Beginning in the 1870s, the US government attempted to educate and assimilate American Indians into “civilized” society by placing children—of all ages, from thousands of homes and hundreds of diverse tribes—in distant, residential boarding schools. Many were forcibly taken from their families and communities and stripped of all signs of “Indianness,” even forbidden to speak their own language amongst themselves. Up until the 1930s, students were trained for domestic work and trade in a highly regimented environment. Many children went years without familial contact, and these events had a lasting, generational impact.
This exhibition explores off-reservation boarding schools in its kaleidoscope of voices. Visitors will explore compelling photographs, artwork, interviews, interactive timelines, and immersive environments, including classroom and dormitory settings. Objects such as a period barber chair and a young Seminole girl’s skirt, as well as reproduction elements poignantly illuminate first-person accounts. Stories of tragedy and familial love and friendships intersect. Experiences of gaining things useful and beautiful out of education, despite a formidable, fifty-year agenda that mostly maligned Native American capabilities, call us closer; each trial, each turning of power seeded in human survival, strengthening Indigenous identity.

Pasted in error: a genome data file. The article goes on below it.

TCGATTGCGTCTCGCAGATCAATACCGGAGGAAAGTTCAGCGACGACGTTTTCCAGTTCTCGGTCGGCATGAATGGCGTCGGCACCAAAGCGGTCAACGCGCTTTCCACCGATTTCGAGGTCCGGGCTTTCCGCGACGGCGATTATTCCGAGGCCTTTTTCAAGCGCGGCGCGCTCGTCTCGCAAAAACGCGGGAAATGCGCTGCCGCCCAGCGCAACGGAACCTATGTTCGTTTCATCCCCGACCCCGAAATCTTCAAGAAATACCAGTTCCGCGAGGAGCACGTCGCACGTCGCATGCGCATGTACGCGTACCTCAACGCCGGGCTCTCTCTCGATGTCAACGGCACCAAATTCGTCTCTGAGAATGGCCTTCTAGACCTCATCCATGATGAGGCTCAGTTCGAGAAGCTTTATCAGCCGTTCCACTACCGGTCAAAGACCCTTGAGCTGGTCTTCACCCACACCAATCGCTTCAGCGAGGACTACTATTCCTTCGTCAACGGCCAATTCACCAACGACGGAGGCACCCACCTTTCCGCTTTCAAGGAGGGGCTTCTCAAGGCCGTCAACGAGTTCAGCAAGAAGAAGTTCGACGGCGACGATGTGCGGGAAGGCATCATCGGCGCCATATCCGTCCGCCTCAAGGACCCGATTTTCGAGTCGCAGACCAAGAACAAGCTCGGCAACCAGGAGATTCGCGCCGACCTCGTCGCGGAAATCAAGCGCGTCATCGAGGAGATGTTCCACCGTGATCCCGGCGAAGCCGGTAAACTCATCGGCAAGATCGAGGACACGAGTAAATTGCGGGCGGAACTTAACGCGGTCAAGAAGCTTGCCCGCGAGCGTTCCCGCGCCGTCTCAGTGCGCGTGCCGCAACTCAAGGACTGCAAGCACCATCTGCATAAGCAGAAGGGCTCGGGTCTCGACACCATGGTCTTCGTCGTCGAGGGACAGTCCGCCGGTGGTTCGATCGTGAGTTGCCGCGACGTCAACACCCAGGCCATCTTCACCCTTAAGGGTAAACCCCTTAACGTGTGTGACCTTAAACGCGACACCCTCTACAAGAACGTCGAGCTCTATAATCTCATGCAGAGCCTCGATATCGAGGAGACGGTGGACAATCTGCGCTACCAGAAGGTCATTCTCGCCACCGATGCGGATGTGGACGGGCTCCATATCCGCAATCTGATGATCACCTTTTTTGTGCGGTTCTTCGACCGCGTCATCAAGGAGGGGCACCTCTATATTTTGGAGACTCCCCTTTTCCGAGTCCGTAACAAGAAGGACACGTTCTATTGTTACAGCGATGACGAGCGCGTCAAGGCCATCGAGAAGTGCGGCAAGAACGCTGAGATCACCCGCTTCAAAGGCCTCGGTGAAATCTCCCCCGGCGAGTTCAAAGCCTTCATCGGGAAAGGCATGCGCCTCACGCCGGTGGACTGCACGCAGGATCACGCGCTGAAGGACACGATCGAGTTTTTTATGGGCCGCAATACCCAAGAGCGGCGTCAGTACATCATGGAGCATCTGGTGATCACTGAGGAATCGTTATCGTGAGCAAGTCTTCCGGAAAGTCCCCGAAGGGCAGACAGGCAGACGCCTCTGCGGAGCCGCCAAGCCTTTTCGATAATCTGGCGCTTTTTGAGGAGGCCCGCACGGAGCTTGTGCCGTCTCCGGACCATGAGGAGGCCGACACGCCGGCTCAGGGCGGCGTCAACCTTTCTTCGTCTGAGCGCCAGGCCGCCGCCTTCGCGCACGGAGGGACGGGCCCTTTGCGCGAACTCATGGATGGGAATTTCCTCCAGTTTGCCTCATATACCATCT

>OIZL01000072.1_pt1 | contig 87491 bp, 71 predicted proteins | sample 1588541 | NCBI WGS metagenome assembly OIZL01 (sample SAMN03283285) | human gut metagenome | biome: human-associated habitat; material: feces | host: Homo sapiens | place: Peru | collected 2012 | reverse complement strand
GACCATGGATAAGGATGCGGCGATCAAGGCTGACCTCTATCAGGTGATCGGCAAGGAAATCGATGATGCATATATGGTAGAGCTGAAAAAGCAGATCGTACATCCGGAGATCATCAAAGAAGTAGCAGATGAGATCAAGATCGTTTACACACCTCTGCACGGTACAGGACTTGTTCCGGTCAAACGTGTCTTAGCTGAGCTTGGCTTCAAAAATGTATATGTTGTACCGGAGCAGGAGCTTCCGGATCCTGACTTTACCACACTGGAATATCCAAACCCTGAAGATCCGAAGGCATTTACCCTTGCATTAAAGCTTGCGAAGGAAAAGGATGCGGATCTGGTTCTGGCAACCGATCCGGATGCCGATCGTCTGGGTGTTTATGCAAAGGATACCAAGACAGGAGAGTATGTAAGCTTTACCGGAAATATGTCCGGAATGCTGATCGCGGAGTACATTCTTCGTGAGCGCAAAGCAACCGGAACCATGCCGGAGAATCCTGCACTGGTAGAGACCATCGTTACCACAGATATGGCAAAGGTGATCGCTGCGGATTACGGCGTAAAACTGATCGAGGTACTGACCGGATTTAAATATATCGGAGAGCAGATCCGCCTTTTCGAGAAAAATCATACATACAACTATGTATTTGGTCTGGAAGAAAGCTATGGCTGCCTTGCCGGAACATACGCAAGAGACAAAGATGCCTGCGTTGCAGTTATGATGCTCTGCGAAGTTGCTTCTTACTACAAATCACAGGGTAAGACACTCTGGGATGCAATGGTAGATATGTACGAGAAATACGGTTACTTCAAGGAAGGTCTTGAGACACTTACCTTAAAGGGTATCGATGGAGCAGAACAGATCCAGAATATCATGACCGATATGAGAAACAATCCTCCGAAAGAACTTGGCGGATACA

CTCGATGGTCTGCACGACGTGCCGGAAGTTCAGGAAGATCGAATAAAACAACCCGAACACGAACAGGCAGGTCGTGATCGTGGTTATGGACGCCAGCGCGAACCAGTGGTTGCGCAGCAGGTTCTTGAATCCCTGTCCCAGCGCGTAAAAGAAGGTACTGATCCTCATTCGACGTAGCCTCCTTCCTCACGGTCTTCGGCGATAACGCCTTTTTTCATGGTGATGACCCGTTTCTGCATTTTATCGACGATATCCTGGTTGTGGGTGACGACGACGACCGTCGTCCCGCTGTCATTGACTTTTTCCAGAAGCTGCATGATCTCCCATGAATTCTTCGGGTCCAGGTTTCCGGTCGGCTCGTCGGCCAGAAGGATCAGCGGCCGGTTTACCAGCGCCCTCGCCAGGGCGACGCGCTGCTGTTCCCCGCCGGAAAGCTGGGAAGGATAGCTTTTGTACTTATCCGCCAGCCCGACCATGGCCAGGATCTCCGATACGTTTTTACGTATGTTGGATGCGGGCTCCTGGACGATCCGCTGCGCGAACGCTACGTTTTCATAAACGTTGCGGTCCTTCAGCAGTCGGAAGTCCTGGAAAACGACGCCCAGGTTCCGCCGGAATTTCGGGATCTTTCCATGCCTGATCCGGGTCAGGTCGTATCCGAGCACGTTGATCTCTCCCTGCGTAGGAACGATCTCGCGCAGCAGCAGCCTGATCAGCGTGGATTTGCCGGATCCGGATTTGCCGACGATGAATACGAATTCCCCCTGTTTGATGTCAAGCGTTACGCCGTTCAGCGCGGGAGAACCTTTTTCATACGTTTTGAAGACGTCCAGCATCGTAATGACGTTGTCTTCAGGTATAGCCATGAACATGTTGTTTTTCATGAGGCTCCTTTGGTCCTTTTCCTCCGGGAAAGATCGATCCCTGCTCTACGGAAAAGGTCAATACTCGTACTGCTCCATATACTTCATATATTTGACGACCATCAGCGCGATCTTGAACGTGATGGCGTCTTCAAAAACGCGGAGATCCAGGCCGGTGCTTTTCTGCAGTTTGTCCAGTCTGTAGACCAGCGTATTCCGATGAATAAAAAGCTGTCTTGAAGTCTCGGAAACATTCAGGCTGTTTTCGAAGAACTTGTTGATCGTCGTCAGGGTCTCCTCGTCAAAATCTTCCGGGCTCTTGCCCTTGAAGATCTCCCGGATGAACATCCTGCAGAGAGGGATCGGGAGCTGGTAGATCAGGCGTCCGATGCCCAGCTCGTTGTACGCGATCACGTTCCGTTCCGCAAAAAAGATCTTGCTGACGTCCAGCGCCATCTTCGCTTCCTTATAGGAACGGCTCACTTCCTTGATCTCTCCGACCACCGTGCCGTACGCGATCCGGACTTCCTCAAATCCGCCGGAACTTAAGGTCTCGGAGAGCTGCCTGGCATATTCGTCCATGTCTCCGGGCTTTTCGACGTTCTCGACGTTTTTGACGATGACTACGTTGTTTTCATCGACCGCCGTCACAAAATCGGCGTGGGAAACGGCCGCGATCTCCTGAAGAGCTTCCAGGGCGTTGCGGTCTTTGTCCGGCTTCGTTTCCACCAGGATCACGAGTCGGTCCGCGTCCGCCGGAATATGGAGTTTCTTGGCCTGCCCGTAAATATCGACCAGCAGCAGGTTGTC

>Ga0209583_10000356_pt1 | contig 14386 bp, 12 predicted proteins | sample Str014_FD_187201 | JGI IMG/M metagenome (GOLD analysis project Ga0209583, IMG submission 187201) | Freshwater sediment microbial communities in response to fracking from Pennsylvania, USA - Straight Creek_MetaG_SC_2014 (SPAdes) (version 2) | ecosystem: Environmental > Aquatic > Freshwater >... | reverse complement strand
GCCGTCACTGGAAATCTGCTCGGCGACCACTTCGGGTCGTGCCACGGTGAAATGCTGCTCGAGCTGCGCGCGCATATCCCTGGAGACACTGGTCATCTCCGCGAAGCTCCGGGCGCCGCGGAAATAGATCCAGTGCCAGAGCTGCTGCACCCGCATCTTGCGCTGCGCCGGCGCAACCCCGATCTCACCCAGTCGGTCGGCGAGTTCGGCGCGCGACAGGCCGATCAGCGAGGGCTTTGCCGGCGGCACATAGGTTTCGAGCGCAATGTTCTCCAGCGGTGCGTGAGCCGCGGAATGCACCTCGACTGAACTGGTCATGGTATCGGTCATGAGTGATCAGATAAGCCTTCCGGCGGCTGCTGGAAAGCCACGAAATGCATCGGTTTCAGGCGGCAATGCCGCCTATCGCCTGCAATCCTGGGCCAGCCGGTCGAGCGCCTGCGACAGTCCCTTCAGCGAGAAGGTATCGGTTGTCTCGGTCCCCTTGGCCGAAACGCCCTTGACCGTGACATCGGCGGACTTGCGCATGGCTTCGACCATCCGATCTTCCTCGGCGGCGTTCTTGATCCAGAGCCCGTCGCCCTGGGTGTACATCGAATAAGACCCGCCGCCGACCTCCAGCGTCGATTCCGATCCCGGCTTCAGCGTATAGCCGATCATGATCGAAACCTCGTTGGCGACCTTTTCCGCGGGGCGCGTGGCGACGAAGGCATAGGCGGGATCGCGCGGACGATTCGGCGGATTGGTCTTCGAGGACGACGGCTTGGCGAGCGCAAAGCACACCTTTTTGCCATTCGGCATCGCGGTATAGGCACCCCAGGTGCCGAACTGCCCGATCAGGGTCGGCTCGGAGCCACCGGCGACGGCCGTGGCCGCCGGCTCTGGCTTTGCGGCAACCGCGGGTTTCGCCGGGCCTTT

For more information on the exhibition and parking details please click here.
The Tomaquag Museum provides many free programs and activities as well as some that have a fee. The Tomaquag Museum is supported in part by a RI Culture, Humanities and Arts Recovery Grant (RICHARG). This funding has been provided to the Humanities Council by the National Endowment for the Humanities (NEH) and to RISCA by the National Endowment for the Arts (NEA) as part of the federal American Rescue Plan Act.